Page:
Blind kids study by reading the music with their fingers. Charles would read three or four bars of music with his fingers, and then play it. Unlike those with sight, a blind person can’t just sit and play as they read the music. First they must learn the bars of music, practice it, play it and memorise it.

That Ray had earlier been forced to cope with the tragic death of his brother, whom he had seen drown in a water tub and dealing with the fading sight as the glaucoma progressed meant that he experienced trauma and sadness from an early age.
That he managed to overcome the lack in sight was due to his mother who instead of being sympathetic to her child’s disability instilled a sense of independence in him.
When they split when he went to the state-owned school for the blind and deaf, Ray was to a large extent prepared for the tumultuous journey ahead in the world of entertainment. It was at St Augustine’s that he learned to read and write music in Braille and was proficient on several instruments by the time he left school.
His mother Aretha died when Ray was 15, and he continued to have a shared upbringing with Mary Jane (the first wife of his absent father). Ray then left school to pursue his destiny in music where he would become the giant he ended up as to this day.

In 1978, Dial Press published his autobiography, “Brother Ray.” In his autobiography Charles states:
“I was born with music inside me. That’s the only explanation I know of… Music was one of my parts … like my blood. It was a force already with me when I arrived on the scene. It was a necessity for me, like food or water.”
In this declaration, one can fully understand the sense of commitment with which he dealt with the challenges that came with being a superstar, encountering crowds of tempters and doubters along the way, and being ostracised by the state of his birth (Georgia) for his refusal to play in front of a segregated crowd in 1961.
Commitment to his calling meant that he would encounter hardships not only associated with his condition but also drug addiction (with particular reference to heroin) which he overcame.
There was always the voice of his mother guiding him on from beyond the grave focusing on his sense of freedom and his power to overcome any obstacle that came his way.

We the seeing can learn a thing or two from the life of the man who saw the light as a child, lost sight as a child, but still went on to teach the world to get out of the spirit of blindness brought by racism.
Ray played across a lot of musical genres, from spirituals to soul music, from country to rock music, from jazz to blues. It takes a lot of soul-searching for anyone to walk the long journey of life as one individual; it takes deeper soul-searching to deal with the adverse conditions one encounters as either blind or crippled.
Humans tend to segregate those that seem different from them, and for such ostracised individuals to rise above the denigration into the hallowed halls of glory and fame takes out of the well of self-acceptance and resilience.
I guess many of us could not walk a day in the blind man’s shoes if we tried, I therefore feel that we should honour those that drudge on through life and go on to achieve a type of success that is way above the common man’s conception and understanding despite their apparent disability.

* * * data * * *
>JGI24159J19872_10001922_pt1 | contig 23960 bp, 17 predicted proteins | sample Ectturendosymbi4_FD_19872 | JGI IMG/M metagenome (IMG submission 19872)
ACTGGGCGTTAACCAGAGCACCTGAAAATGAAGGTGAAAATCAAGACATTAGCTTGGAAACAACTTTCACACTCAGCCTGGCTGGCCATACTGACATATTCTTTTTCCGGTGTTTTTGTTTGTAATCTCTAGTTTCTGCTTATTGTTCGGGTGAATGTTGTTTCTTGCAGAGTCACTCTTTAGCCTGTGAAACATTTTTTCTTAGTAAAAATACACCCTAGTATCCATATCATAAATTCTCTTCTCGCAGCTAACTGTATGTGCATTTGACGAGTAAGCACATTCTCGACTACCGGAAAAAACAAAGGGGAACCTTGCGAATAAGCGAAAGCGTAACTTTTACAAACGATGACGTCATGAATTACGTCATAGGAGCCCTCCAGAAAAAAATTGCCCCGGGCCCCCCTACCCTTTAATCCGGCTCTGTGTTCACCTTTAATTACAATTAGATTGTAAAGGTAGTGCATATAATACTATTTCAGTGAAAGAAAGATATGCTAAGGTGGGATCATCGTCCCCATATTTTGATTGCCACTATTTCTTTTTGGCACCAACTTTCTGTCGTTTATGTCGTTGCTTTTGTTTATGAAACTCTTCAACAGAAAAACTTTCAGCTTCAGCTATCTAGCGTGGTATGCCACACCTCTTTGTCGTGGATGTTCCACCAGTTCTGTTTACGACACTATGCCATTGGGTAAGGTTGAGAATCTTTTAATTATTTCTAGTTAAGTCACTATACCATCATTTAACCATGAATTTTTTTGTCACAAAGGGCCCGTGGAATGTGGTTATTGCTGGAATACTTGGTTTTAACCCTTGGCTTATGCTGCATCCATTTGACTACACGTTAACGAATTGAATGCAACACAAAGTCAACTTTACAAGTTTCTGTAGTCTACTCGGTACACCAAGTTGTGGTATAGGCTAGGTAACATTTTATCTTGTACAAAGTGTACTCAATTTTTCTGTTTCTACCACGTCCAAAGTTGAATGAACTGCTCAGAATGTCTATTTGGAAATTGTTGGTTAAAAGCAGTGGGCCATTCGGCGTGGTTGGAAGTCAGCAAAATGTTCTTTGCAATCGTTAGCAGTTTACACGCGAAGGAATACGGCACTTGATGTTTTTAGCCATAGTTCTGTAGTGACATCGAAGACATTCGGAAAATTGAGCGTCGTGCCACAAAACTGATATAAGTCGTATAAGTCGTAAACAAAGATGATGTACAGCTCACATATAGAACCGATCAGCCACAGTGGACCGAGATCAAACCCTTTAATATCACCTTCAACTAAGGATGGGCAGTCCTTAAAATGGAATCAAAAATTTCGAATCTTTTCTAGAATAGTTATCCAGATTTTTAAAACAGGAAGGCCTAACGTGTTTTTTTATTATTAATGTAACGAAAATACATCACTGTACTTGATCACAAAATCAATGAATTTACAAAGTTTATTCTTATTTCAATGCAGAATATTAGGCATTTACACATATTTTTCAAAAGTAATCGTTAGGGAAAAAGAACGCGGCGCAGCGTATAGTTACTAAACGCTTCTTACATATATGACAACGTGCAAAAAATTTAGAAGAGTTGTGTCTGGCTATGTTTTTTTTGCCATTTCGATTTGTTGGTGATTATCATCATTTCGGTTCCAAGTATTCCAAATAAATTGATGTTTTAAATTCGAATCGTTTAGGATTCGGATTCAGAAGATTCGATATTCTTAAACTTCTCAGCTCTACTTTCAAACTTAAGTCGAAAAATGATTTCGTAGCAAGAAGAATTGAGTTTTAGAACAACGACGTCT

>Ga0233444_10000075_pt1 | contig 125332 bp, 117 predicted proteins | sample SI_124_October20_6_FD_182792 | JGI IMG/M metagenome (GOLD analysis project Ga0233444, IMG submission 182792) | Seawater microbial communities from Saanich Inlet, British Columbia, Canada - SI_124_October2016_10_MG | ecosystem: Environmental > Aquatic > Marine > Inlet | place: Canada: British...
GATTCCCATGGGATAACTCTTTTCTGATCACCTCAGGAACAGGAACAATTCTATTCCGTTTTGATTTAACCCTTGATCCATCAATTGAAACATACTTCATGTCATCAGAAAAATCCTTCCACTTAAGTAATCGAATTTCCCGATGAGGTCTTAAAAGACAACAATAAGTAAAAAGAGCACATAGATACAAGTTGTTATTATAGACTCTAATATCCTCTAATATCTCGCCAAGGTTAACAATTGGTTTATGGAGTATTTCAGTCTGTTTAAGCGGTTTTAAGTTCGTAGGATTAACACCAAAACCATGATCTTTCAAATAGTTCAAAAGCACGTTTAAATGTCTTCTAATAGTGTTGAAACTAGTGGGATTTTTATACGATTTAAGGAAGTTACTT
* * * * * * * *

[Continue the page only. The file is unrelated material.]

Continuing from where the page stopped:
There are lessons to learn from those individuals that rise above the odds stacked against them to reach heights unfathomed. Their lives actually make us aware that there is more to life than just the condition we are born into.
Where others foresee failure, such individuals portend success, making them all the more admirable as they represent the indomitable spirit of the really valorous human beings.
Facing hunger and being conned out of the proceeds of his music due to his blindness, Ray Charles did not go on and whine but chinned on to the pedestals and podiums of glory. What we are really made of does not reveal itself when the conditions are right or comfortable.

The real qualities of the individual actually come out in the face of seemingly insurmountable odds, as is seen in the life of Ray Charles and other blind people that went on to achieve greatness in their lifetimes.
One often wonders why the youth of today actually find time to mope and to engage in toyi-toyis because ‘the conditions don’t favour’ their development, that many of them languish in unemployment hoping that some economic messiah shall come save them. It should instil a sense of shame in anyone reading on the lives of individuals that overcame the odds to reach their goals despite having some disability.
Their lives should teach us to be more diligent, to be more committed to the attainment of the dreams that come in the everyday lives of the ordinary and exceptional individuals that pass through life.
That Ray Charles became a ray of hope in the Civil Rights Movement of the USA in the late 1950’s through to the 1970’s was largely due to the fact that he loved his music, not because some record producer loved what he heard in a demo tape.

Love conquers all, that is, where there is love, there are no barriers one cannot overcome once they have fallen in love with something.
Whether it be music as Ray did, or a service one has to perform for profit or non-profit, the hardships seem much easier if one actually loves what they do genuinely.
There are a million theories put forward about the hardships of the present times, but the reality is that it was even harder in the days of Ray and company.

The mentality that Aretha Robinson instilled in her son to be independent actually goes against the grain of the modern world where welfare cheques and youth relief societies abound, in the process creating a generation of dependants relying on government welfare programmes instead of on themselves and their given talents.
Ray Charles actually stands as the epitome of self-sufficiency and fortitude needed to see this world move on into progress where all shall begin to acknowledge each other and their abilities despite seeming disability.

Tsépiso S Mothibi